Stress, satisfaction and militancy among Canadian physicians: a longitudinal investigation

Soc Sci Med. 1996 Aug;43(4):517-24. doi: 10.1016/0277-9536(95)00431-9.


The introduction of a national health care system in Canada has resulted in regular and increasing conflict between the medical profession, government and other political actors. The present longitudinal study utilizes a stressor-strain framework to understand physician militancy in Canada. Data were collected from 1298 men and women physicians at two points in time separated by 4-5 years using questionnaires completed anonymously. Four groups of predictor variables identified in previous research were considered: individual demographic characteristics, practice characteristics, work stressors and work and professional satisfactions. Empirical support for the model was found. Each panel of predictor variables had significant and unique relationships with most measures of physician militancy measured 4-5 years later.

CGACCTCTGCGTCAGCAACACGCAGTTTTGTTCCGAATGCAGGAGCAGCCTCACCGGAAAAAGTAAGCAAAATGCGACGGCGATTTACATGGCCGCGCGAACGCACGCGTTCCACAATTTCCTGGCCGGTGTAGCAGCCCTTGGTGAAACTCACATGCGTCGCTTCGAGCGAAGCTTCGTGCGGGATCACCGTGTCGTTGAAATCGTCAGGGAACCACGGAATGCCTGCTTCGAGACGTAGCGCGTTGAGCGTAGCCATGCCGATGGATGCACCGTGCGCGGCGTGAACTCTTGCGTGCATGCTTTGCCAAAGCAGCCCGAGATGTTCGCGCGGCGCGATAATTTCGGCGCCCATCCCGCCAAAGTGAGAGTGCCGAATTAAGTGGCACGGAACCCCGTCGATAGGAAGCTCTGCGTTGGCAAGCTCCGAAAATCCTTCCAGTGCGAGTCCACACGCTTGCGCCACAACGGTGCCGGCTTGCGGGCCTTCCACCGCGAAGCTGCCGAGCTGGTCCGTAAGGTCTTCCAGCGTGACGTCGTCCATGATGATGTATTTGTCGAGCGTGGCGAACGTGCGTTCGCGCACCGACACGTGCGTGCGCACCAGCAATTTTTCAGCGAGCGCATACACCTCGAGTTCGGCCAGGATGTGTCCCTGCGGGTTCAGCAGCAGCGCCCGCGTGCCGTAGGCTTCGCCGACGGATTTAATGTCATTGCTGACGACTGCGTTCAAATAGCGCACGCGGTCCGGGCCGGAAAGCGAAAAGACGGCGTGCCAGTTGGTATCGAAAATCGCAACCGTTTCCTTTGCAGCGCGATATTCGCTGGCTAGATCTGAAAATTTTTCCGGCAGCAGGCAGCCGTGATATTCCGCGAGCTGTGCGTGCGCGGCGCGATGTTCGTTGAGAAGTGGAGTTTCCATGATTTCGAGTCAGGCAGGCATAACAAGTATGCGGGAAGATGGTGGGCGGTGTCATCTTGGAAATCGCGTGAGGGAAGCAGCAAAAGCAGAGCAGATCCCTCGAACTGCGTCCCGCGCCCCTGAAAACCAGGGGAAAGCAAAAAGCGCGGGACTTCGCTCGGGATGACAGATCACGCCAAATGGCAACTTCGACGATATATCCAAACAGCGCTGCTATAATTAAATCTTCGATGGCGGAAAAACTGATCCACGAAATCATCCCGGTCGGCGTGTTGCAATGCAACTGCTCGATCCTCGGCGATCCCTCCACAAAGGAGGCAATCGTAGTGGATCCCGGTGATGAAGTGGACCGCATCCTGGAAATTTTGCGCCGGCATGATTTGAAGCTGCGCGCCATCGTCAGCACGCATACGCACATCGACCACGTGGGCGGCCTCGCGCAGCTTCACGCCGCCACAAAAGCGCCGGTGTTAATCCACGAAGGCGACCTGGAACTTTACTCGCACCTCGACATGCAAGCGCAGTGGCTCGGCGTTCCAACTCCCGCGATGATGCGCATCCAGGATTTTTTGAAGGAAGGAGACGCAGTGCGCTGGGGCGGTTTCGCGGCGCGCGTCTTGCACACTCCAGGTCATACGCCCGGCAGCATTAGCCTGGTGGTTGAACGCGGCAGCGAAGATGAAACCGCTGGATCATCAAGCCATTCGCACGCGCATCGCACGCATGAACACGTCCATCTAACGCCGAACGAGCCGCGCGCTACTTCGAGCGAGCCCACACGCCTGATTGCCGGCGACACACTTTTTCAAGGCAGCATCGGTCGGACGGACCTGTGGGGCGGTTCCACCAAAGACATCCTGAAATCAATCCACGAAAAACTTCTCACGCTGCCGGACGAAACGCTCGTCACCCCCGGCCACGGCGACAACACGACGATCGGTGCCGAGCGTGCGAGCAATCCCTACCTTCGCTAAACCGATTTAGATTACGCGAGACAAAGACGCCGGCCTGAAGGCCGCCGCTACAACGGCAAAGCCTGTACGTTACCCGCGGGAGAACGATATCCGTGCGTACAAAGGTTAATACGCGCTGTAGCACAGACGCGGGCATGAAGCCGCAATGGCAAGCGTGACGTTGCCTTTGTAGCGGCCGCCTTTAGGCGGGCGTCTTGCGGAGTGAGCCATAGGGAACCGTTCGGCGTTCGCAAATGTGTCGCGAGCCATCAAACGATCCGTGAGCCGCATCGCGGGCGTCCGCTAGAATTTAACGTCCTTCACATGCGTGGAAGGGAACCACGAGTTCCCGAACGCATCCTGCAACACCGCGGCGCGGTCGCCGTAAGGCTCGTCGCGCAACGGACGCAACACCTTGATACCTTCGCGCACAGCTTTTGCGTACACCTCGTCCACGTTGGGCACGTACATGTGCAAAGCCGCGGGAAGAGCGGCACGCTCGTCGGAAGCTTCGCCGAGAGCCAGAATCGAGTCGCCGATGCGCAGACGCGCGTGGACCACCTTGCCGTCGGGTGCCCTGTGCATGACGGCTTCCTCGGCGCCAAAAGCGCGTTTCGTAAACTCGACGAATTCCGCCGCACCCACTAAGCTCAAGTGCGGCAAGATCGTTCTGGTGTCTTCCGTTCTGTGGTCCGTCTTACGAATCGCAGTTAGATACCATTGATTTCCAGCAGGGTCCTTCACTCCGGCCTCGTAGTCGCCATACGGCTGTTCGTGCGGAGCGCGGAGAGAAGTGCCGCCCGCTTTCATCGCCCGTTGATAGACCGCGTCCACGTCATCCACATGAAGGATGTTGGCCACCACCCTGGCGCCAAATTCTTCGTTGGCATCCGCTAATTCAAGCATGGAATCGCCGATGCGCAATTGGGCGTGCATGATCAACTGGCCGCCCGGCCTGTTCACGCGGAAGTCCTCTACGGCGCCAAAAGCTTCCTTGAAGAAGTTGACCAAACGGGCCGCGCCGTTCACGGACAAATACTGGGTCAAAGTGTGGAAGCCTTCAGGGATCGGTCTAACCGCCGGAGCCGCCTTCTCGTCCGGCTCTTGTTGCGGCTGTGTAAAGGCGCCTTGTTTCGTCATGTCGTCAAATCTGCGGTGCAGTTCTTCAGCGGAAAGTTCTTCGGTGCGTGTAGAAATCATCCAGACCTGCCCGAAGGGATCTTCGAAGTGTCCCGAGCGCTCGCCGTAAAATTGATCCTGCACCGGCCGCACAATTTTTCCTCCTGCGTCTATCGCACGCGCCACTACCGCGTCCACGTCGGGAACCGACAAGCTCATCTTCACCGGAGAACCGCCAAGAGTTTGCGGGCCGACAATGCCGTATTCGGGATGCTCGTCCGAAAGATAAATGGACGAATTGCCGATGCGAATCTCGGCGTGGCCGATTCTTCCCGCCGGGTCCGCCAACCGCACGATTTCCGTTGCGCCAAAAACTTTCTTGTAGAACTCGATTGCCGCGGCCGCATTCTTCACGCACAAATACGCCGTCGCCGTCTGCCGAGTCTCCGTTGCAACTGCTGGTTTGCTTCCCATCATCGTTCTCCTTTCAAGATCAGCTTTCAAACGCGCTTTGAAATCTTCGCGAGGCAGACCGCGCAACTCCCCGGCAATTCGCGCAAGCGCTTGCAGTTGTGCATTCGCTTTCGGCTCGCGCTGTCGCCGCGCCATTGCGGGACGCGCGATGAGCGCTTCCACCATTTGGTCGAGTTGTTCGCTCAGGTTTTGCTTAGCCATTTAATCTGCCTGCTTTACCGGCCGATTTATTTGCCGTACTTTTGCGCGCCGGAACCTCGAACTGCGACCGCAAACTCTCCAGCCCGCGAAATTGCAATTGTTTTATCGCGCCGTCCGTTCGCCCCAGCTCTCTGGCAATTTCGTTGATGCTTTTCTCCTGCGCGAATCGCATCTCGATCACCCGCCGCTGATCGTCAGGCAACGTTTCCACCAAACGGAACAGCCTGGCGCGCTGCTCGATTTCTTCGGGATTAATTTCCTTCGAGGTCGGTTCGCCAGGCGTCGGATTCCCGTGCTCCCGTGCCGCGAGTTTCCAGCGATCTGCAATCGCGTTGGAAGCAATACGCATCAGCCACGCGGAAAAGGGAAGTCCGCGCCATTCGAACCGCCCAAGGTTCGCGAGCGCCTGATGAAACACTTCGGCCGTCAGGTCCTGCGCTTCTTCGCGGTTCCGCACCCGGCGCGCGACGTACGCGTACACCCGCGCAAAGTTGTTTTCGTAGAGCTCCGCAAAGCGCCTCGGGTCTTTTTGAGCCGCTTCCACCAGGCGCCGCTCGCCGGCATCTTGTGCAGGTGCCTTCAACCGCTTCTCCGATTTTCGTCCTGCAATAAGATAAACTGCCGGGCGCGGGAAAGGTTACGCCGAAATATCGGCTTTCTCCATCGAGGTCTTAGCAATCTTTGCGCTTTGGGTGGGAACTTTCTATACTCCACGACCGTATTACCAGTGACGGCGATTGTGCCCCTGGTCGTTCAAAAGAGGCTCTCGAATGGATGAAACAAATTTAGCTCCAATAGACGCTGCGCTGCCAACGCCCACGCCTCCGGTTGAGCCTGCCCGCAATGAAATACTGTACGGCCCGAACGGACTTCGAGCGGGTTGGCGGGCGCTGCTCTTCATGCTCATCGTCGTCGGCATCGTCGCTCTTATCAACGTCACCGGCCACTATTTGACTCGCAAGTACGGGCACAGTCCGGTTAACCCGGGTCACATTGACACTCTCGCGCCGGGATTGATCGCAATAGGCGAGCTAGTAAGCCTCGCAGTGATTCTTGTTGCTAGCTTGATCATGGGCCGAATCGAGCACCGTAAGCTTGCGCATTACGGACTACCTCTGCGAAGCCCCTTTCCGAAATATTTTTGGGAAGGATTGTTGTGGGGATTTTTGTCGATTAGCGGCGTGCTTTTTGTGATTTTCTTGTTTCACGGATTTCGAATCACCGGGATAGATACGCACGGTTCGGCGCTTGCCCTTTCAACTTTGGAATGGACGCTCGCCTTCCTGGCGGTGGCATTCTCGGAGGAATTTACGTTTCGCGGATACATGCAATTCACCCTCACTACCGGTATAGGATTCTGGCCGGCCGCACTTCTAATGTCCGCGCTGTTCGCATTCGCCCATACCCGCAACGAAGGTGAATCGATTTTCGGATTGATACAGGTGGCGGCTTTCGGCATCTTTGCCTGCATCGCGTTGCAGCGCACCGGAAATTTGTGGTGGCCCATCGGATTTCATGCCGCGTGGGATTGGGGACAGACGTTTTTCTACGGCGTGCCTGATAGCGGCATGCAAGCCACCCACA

Publication types

  • Research Support, Non-U.S. Gov't

MeSH terms

  • Adaptation, Psychological
  • Adult
  • Aged
  • Attitude of Health Personnel*
  • Canada
  • Female
  • Humans
  • Job Satisfaction*
  • Longitudinal Studies
  • Male
  • Middle Aged
  • National Health Programs*
  • Physicians / psychology*
  • Politics*
  • Practice Patterns, Physicians'
  • Refusal to Treat
  • Stress, Psychological / complications*
  • Workload